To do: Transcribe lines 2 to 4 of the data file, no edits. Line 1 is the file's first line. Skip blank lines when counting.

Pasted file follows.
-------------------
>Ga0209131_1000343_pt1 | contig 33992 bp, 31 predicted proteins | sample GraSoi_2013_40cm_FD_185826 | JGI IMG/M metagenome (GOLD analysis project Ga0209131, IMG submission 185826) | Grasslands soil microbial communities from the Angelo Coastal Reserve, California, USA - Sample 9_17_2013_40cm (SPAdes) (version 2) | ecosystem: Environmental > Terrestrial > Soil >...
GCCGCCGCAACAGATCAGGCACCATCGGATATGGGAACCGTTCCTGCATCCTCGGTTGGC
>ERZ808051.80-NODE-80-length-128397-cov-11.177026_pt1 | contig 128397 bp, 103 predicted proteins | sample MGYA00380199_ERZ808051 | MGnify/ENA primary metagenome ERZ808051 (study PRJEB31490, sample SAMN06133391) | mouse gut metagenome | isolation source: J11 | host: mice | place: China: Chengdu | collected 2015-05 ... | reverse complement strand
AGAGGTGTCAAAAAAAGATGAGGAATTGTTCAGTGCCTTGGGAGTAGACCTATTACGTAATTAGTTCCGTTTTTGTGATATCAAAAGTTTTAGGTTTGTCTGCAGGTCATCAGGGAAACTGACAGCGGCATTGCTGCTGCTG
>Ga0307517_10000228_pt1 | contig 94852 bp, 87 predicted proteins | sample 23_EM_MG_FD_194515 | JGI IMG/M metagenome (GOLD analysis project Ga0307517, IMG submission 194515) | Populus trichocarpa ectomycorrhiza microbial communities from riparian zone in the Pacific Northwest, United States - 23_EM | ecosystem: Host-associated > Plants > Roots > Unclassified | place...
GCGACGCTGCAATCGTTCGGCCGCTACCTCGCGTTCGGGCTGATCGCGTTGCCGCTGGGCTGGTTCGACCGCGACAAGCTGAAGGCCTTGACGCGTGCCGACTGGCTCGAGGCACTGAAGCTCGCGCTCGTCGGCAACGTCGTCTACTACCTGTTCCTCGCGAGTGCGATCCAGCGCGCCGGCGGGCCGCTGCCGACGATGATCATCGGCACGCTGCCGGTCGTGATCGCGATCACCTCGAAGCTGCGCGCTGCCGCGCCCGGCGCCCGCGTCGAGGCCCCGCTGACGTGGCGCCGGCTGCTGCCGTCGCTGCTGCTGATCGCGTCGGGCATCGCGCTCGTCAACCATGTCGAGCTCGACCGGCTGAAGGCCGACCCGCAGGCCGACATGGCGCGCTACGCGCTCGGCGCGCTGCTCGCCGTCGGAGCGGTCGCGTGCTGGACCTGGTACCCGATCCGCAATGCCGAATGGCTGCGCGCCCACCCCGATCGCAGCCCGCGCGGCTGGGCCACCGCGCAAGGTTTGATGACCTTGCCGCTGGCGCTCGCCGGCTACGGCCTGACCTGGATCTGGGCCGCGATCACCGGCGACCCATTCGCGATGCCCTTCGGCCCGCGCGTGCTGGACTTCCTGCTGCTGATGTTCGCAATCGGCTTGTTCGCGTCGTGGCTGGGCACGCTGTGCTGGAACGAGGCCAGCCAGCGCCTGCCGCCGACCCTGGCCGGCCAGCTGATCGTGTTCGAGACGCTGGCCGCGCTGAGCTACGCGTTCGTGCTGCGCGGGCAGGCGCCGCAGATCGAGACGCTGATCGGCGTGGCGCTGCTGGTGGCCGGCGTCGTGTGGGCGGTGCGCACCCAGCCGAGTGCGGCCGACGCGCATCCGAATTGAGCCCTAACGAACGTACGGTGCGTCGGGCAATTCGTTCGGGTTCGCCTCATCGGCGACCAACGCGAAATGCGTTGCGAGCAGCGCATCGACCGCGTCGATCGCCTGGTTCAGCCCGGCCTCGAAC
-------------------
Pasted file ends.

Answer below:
GCCGCCGCAACAGATCAGGCACCATCGGATATGGGAACCGTTCCTGCATCCTCGGTTGGC
>ERZ808051.80-NODE-80-length-128397-cov-11.177026_pt1 | contig 128397 bp, 103 predicted proteins | sample MGYA00380199_ERZ808051 | MGnify/ENA primary metagenome ERZ808051 (study PRJEB31490, sample SAMN06133391) | mouse gut metagenome | isolation source: J11 | host: mice | place: China: Chengdu | collected 2015-05 ... | reverse complement strand
AGAGGTGTCAAAAAAAGATGAGGAATTGTTCAGTGCCTTGGGAGTAGACCTATTACGTAATTAGTTCCGTTTTTGTGATATCAAAAGTTTTAGGTTTGTCTGCAGGTCATCAGGGAAACTGACAGCGGCATTGCTGCTGCTG